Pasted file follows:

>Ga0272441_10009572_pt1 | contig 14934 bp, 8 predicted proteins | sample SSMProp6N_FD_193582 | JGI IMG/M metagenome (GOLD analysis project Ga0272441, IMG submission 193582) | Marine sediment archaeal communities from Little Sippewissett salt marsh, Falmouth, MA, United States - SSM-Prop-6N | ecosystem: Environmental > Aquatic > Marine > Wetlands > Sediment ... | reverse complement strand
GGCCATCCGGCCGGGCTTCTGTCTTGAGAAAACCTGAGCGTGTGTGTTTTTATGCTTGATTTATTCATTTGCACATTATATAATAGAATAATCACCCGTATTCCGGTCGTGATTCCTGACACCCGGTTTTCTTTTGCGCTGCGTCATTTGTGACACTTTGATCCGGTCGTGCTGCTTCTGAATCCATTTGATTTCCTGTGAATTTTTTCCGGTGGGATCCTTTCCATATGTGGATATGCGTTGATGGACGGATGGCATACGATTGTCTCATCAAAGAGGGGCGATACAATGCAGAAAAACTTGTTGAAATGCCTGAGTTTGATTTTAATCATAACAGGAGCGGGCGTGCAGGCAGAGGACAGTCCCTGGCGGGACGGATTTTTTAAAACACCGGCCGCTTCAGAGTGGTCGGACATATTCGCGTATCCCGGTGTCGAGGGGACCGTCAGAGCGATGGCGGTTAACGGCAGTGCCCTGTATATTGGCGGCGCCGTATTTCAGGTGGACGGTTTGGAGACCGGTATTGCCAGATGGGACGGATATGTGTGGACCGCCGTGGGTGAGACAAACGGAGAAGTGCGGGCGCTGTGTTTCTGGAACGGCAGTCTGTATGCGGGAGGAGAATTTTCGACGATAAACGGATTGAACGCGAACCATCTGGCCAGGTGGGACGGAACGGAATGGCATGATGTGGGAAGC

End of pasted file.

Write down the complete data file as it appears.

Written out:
>Ga0272441_10009572_pt1 | contig 14934 bp, 8 predicted proteins | sample SSMProp6N_FD_193582 | JGI IMG/M metagenome (GOLD analysis project Ga0272441, IMG submission 193582) | Marine sediment archaeal communities from Little Sippewissett salt marsh, Falmouth, MA, United States - SSM-Prop-6N | ecosystem: Environmental > Aquatic > Marine > Wetlands > Sediment ... | reverse complement strand
GGCCATCCGGCCGGGCTTCTGTCTTGAGAAAACCTGAGCGTGTGTGTTTTTATGCTTGATTTATTCATTTGCACATTATATAATAGAATAATCACCCGTATTCCGGTCGTGATTCCTGACACCCGGTTTTCTTTTGCGCTGCGTCATTTGTGACACTTTGATCCGGTCGTGCTGCTTCTGAATCCATTTGATTTCCTGTGAATTTTTTCCGGTGGGATCCTTTCCATATGTGGATATGCGTTGATGGACGGATGGCATACGATTGTCTCATCAAAGAGGGGCGATACAATGCAGAAAAACTTGTTGAAATGCCTGAGTTTGATTTTAATCATAACAGGAGCGGGCGTGCAGGCAGAGGACAGTCCCTGGCGGGACGGATTTTTTAAAACACCGGCCGCTTCAGAGTGGTCGGACATATTCGCGTATCCCGGTGTCGAGGGGACCGTCAGAGCGATGGCGGTTAACGGCAGTGCCCTGTATATTGGCGGCGCCGTATTTCAGGTGGACGGTTTGGAGACCGGTATTGCCAGATGGGACGGATATGTGTGGACCGCCGTGGGTGAGACAAACGGAGAAGTGCGGGCGCTGTGTTTCTGGAACGGCAGTCTGTATGCGGGAGGAGAATTTTCGACGATAAACGGATTGAACGCGAACCATCTGGCCAGGTGGGACGGAACGGAATGGCATGATGTGGGAAGC